SeaWorld of Florida on Monday began challenging federal safety charges that stem from the 2010 death of a trainer, drowned by a killer whale in front of park visitors.
The company faces a $75,000 fine for three safety violations found during an investigation by the Department of Labor's Occupational Safety and Health Administration (OSHA).
The most serious charge is classified as a willful violation, meaning SeaWorld showed plain indifference to or intentional disregard for employee safety and health.
Federal lawyer John Black said in his opening statement that SeaWorld accepted a calculated risk for trainers in allowing them to swim with killer whales at Shamu Stadium.
In February 2010, a 12,000-pound orca bull grabbed 40-year-old trainer Dawn Brancheau by the hair and pulled her underwater, killing her.
SeaWorld trainers have not performed in the water with killer whales since Brancheau's death. But SeaWorld lawyer Carla Gunnin insisted on Monday that trainers in shows perform the same interactions with killer whales that are required behind the scenes to provide good animal care.
The only difference is the addition of lights, music and an audience, she said.
Gunnin said at least one person has had physical contact with a killer whale in connection with an emergency medical procedure since Brancheau's death.
The administrative hearing is being held in Sanford, outside of Orlando. It is expected to last a week, and a final ruling could be months away.
RELYING ON VISUAL CUES
Black said SeaWorld's primary method of protecting its trainers from killer whales was to teach them how to recognize visual cues that an animal might turn aggressive.
Relying primarily on training the trainers to be careful leaves gaps, Black told administrative judge Ken Welsch, presiding over the hearing.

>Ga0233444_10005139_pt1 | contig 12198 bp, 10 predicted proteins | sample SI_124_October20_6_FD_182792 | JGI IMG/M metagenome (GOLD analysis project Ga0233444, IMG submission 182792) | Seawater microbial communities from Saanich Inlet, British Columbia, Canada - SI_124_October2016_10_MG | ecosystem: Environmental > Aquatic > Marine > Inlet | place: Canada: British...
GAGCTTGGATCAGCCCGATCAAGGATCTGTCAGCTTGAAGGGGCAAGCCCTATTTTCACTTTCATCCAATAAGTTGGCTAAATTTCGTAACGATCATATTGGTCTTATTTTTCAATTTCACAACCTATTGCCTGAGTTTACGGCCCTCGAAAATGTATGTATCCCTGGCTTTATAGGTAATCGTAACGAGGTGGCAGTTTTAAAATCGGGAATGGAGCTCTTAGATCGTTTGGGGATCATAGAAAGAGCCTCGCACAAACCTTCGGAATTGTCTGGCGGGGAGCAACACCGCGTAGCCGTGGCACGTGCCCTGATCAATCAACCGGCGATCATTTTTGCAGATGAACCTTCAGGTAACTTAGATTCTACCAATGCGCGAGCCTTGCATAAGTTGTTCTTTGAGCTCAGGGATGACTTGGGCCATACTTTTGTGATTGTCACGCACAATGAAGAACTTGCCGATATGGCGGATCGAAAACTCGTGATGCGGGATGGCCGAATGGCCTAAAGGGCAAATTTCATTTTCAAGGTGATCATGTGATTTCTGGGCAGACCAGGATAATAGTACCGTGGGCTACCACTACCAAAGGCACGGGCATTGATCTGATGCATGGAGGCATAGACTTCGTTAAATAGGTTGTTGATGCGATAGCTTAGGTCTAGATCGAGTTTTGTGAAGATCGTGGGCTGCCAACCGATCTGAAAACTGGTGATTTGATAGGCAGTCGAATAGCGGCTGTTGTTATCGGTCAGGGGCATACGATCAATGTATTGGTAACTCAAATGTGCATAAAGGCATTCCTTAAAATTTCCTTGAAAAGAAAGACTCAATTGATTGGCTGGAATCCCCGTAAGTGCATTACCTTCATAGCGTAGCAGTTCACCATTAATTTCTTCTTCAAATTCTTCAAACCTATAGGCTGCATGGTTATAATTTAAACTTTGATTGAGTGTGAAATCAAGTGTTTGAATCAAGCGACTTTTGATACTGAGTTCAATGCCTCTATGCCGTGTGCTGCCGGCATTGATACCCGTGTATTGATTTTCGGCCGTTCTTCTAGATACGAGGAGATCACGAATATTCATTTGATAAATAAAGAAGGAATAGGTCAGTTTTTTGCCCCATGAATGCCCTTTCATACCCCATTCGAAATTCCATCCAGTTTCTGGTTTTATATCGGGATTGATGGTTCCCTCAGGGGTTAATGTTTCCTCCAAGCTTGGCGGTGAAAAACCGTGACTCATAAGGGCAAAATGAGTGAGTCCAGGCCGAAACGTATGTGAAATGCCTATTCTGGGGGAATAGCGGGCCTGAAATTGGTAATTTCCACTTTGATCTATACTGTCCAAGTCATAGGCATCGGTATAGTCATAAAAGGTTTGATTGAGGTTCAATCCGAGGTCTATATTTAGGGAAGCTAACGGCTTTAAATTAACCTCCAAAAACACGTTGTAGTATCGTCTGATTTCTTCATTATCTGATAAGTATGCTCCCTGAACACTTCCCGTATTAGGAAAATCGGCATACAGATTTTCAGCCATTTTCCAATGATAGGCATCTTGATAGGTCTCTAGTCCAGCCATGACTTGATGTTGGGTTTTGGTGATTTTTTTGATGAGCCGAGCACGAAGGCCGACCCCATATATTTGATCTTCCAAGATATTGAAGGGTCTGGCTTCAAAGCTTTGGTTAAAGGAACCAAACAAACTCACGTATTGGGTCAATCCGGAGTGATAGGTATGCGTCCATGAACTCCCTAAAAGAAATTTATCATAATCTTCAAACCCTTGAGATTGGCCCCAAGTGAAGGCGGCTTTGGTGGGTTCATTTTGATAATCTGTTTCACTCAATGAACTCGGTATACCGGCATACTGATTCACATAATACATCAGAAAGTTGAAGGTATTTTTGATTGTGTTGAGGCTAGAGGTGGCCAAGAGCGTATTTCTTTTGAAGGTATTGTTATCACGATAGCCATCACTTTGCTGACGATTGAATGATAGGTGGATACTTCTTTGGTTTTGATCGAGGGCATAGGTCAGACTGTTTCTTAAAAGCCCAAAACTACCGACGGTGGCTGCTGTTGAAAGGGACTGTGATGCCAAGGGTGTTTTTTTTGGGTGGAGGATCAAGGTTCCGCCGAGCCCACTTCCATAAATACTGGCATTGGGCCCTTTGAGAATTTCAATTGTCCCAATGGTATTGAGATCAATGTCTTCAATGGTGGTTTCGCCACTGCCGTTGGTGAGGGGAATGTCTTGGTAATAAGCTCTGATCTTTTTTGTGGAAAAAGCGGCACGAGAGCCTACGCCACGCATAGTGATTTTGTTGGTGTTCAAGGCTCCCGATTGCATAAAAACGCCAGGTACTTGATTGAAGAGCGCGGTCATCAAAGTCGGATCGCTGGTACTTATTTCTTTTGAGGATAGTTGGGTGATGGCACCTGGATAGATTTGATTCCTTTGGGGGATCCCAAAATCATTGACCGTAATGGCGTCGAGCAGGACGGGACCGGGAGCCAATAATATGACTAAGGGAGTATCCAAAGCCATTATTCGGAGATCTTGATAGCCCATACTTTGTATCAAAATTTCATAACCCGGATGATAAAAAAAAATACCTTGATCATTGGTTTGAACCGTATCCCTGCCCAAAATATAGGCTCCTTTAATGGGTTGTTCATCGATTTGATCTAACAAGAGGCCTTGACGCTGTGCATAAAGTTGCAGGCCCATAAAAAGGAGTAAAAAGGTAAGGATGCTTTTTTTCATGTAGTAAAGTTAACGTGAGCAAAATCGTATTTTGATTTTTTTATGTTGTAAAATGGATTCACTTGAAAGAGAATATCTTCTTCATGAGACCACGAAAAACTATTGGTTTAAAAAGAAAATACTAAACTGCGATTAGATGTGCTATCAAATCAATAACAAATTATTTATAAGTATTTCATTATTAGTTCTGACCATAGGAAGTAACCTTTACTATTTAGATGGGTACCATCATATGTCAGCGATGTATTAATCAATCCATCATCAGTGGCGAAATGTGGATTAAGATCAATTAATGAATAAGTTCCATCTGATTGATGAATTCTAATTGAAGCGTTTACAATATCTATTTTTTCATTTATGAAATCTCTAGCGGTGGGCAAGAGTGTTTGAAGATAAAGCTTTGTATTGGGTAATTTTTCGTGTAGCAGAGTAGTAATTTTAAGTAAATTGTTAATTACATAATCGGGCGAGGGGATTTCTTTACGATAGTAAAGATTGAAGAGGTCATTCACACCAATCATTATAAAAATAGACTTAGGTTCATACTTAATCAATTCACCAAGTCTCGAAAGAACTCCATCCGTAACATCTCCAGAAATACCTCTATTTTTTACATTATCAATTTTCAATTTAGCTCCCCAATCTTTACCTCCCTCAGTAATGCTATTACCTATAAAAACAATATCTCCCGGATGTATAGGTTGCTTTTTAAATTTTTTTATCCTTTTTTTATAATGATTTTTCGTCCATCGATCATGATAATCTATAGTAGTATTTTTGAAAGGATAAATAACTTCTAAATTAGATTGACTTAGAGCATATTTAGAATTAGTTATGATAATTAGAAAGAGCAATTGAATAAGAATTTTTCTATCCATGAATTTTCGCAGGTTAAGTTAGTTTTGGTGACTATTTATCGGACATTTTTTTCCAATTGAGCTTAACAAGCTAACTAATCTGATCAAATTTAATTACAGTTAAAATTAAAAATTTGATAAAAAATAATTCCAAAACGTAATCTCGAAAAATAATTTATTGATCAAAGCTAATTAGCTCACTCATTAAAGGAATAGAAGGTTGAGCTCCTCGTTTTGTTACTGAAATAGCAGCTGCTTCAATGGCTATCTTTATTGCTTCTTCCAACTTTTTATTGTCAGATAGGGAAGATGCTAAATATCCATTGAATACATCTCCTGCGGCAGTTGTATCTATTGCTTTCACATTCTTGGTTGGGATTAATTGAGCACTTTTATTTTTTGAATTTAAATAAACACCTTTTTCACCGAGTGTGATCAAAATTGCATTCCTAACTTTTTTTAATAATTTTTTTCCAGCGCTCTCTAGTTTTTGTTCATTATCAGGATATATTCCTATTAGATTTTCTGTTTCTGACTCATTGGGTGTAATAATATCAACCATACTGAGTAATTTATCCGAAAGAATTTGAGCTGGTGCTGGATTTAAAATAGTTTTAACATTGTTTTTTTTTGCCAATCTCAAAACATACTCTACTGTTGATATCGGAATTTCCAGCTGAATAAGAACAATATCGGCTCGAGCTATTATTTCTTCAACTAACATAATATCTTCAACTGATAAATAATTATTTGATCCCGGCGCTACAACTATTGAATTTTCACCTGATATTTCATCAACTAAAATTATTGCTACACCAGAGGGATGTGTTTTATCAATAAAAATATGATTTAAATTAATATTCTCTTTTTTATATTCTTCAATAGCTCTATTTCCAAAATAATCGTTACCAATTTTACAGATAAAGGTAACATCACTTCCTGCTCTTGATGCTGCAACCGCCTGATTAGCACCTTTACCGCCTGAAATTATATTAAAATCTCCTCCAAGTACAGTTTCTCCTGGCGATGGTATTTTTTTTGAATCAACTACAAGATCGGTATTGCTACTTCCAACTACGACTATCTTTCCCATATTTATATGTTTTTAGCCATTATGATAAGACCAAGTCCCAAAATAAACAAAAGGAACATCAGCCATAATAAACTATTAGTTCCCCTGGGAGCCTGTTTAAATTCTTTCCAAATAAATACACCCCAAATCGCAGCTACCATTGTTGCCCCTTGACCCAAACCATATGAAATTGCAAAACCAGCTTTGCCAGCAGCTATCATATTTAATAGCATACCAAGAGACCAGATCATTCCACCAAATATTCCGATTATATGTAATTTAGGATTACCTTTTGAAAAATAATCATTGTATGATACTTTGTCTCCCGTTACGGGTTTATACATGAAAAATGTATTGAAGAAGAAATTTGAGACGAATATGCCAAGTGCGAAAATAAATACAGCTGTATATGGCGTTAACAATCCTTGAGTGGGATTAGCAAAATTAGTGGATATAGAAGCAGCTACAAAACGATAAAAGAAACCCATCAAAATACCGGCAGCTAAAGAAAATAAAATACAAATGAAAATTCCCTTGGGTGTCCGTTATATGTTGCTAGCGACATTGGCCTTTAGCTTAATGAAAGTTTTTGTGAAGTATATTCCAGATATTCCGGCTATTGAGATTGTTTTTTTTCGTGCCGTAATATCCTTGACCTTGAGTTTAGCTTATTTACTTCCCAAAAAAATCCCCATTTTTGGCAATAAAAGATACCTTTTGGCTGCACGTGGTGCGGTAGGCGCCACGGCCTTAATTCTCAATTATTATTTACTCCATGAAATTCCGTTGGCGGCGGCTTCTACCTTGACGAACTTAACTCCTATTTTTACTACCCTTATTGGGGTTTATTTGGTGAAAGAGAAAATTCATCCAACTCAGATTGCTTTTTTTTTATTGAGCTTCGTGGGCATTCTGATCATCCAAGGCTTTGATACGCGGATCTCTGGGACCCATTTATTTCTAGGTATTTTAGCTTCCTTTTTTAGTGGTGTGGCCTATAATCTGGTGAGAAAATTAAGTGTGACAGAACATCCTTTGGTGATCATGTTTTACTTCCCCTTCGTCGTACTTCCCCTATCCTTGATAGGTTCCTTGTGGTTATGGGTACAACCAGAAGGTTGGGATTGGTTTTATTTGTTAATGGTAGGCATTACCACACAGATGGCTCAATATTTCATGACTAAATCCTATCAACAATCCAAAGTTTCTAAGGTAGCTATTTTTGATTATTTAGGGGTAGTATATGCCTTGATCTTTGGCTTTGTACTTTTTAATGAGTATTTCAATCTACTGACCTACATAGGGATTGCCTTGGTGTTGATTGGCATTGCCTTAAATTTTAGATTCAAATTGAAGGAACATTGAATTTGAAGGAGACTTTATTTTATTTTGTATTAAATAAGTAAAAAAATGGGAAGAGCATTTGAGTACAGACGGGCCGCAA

Kelly Flaherty Clark, curator of animal training at the theme park, testified that trainers were required to sign a statement that Black said recognized their own skills are key to being safe.
Clark said trainers working with killer whales need to be constantly aware of the whale's disposition as well as the presence and activities of other whales in the pool and even the weather, which can impact a whale's behavior.
You have to recognize every single thing that's going on in your environment, said Clark, who agreed trainers sometimes make mistakes.
She said SeaWorld had protocols for how to interact with killer whales, but had a separate protocol for handling Tilikum, the largest whale in captivity and the one that drowned Brancheau.
Tilikum was in the pool during two previous incidents since 1991 when people died in the water.
In her opening statement, Gunnin contended that OSHA wants to end physical contact between humans and killer whales.
Watching the hearing was Naomi Rose, a senior scientist for the national and international branches of the Humane Society, which is calling for a phase-out of captive killer whales.
The organization released a report on Monday citing scientific evidence showing that captivity causes early death. The report states that four people have been killed by captive killer whales, while there is no report of a killer whale in the wild causing the death of a human.
Outside the courthouse, seven protesters with the animal rights group PETA held signs that read Throw the book at SeaWorld and Stop imprisoning orcas.